What Dick Cheney Really Thinks About Deficits

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It's good of Dick Cheney to tell the world (via Larry Kudlow) what he really thinks about deficits:

Well, I think the budgets he submitted are way out of whack. I think what it does not only to the short-term deficit but long-term debt situation is very objectionable. [...] We're at a point now where to look at the levels of spending that are being contemplated, six hundred and some billion dollars, for example, in unfunded planning with respect to their medical reforms, somebody's got to pay for that in some fashion.

Which is a perfectly fine sentiment. But it's really just fish in a barrel to point out that this is the exact opposite of what Cheney was saying in 2002 (with similarities right down to the budget figure):

Shortly before he was fired, [Treasury Secretary Paul O'neill] confronted Cheney about the Administration's latest proposal to cut taxes by another six hundred and seventy-four billion dollars over ten years, pointing out that the country was "moving toward a fiscal crisis." The Vice-President stopped him. "Reagan proved deficits don't matter," he said. "We won the midterms. This is our due."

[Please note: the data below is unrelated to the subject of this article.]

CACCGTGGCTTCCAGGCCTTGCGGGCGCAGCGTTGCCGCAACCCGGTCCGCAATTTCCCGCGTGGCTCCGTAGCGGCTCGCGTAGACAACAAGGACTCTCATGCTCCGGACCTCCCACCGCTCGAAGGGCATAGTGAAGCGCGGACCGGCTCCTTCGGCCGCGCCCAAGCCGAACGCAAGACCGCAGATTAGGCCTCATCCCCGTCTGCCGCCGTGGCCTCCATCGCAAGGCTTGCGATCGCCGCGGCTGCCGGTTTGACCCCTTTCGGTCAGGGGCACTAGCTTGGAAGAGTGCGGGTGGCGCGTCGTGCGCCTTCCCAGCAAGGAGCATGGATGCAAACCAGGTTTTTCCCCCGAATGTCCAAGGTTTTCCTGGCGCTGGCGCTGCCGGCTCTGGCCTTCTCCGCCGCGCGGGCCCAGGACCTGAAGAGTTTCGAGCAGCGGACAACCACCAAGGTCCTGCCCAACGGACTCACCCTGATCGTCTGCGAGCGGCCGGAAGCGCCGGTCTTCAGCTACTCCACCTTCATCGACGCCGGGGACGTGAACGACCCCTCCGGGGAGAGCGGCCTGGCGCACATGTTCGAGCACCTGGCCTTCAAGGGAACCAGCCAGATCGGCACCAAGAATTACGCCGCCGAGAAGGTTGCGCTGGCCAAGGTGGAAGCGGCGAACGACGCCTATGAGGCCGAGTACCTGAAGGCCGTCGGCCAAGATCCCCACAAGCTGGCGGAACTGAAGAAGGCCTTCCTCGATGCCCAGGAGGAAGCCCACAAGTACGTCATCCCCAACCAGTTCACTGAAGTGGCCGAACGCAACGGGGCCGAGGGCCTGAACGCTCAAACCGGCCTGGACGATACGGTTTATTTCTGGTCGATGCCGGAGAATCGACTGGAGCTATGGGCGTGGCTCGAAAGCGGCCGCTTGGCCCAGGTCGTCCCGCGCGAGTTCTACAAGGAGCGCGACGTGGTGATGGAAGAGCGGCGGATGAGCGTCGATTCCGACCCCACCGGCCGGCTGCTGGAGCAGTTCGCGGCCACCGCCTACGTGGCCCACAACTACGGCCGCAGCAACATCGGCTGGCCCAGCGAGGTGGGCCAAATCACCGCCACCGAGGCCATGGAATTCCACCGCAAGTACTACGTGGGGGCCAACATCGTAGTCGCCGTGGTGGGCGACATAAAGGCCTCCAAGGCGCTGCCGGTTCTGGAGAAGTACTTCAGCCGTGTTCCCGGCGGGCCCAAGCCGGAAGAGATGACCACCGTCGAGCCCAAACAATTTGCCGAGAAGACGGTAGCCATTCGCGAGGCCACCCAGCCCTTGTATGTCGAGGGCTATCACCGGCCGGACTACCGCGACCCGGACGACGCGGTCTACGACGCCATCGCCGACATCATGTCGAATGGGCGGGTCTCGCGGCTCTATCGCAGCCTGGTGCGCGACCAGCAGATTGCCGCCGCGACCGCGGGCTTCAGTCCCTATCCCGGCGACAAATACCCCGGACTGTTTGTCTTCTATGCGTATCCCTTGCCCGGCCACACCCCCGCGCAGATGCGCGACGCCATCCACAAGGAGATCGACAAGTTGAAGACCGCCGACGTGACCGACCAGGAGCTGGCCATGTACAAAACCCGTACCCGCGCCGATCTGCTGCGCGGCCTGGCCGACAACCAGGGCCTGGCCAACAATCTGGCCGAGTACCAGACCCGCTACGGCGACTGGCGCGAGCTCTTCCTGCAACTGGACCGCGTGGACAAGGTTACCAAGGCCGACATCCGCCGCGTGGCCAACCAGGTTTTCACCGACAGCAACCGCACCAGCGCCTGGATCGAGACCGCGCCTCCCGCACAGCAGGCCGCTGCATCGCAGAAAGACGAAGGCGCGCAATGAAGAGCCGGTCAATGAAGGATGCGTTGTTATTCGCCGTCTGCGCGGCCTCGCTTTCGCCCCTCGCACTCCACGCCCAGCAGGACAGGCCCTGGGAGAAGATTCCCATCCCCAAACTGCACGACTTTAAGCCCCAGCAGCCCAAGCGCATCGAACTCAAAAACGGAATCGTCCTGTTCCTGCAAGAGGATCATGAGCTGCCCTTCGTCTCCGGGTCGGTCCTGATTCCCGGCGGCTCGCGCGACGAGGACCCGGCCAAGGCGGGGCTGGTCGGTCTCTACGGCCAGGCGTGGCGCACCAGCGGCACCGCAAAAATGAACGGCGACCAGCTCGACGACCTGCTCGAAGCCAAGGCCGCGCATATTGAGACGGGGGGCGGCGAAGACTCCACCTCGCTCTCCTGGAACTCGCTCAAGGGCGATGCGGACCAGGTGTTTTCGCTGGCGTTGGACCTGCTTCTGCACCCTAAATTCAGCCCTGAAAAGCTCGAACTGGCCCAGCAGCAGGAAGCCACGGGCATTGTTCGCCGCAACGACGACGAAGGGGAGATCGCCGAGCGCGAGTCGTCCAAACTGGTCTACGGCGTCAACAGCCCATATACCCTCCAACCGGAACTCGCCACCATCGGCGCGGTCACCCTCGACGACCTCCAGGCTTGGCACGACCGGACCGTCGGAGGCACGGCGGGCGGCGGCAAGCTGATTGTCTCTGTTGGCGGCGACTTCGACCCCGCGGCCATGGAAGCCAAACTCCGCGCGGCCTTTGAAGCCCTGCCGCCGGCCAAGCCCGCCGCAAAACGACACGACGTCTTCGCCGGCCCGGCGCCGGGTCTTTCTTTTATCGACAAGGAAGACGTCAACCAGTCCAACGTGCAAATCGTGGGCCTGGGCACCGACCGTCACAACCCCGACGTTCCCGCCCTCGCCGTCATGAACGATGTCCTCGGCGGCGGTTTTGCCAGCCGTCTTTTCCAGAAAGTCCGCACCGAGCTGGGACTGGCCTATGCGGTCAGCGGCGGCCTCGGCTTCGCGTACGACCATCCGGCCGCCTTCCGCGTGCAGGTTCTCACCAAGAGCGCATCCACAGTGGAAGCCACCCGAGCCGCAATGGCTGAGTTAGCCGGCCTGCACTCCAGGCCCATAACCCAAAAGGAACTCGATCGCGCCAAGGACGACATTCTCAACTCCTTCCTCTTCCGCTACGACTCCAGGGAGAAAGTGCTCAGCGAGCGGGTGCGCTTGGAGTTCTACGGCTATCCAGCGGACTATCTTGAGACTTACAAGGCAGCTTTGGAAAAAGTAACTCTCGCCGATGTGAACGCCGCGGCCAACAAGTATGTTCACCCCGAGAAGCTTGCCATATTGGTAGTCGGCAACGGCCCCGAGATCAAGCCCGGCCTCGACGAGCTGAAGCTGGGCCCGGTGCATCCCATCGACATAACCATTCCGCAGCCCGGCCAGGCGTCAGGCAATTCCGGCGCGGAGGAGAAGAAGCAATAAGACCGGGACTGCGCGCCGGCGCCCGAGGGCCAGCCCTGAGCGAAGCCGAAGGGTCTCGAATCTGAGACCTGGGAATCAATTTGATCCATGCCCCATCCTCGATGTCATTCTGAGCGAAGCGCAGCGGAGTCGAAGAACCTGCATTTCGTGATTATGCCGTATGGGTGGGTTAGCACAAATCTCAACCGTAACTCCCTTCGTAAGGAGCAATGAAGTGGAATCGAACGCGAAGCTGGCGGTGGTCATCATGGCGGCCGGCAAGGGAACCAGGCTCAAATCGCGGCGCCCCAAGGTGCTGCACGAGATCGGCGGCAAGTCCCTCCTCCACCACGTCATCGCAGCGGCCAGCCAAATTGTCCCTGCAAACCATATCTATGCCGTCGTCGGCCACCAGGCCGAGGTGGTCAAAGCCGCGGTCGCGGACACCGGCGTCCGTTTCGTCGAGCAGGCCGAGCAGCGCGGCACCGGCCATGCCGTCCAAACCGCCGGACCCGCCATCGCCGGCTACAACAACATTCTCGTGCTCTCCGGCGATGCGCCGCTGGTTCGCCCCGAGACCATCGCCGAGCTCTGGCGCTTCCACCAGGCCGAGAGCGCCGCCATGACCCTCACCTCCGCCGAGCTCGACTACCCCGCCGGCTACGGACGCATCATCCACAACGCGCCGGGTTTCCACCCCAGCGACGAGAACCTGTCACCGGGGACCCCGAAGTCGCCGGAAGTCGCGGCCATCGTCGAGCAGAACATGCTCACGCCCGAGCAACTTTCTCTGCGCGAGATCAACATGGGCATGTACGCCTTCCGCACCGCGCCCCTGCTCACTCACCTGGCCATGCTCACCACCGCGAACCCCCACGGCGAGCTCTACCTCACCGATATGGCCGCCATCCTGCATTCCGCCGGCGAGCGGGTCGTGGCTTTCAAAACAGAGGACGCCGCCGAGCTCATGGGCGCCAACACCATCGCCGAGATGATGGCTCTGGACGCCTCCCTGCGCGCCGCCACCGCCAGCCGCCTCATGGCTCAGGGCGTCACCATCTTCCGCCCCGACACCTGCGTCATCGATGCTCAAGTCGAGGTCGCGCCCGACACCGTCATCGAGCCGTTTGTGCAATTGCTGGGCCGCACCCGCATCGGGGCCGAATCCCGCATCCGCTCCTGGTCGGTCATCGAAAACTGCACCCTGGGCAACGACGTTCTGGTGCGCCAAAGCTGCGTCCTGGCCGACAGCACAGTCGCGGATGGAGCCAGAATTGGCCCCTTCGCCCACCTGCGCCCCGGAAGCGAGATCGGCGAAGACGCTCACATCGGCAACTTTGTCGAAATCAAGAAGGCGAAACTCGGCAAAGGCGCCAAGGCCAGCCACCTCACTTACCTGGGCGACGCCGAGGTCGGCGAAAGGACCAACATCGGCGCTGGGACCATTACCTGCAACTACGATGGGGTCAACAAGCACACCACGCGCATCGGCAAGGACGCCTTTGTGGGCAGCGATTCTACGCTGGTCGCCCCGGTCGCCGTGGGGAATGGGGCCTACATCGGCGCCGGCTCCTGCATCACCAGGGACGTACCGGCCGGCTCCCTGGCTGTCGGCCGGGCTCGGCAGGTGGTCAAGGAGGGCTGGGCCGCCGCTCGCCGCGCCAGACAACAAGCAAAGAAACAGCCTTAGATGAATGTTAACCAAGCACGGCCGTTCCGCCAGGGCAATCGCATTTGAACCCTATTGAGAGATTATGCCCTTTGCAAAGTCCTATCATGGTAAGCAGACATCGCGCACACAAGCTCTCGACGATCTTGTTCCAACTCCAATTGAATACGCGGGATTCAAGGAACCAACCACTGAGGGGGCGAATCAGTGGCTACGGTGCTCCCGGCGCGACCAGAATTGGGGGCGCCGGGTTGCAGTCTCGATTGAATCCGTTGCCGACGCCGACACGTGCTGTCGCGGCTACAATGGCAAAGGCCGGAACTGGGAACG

That's from John Cassidy's retelling of the famous scene from Ron Suskind's The Price of Loyalty. Nice to see Obama getting his due.

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Conor Clarke is the editor, with Michael Kinsley, of Creative Capitalism. He was previously a fellow at The Atlantic and an editor at The Guardian. More

Conor Clarke is the editor, with Michael Kinsley, of Creative Capitalism, an economics blog that was recently published in book form by Simon and Schuster. He was previously a fellow at The Atlantic and an editor at The Guardian. He is also on Twitter.
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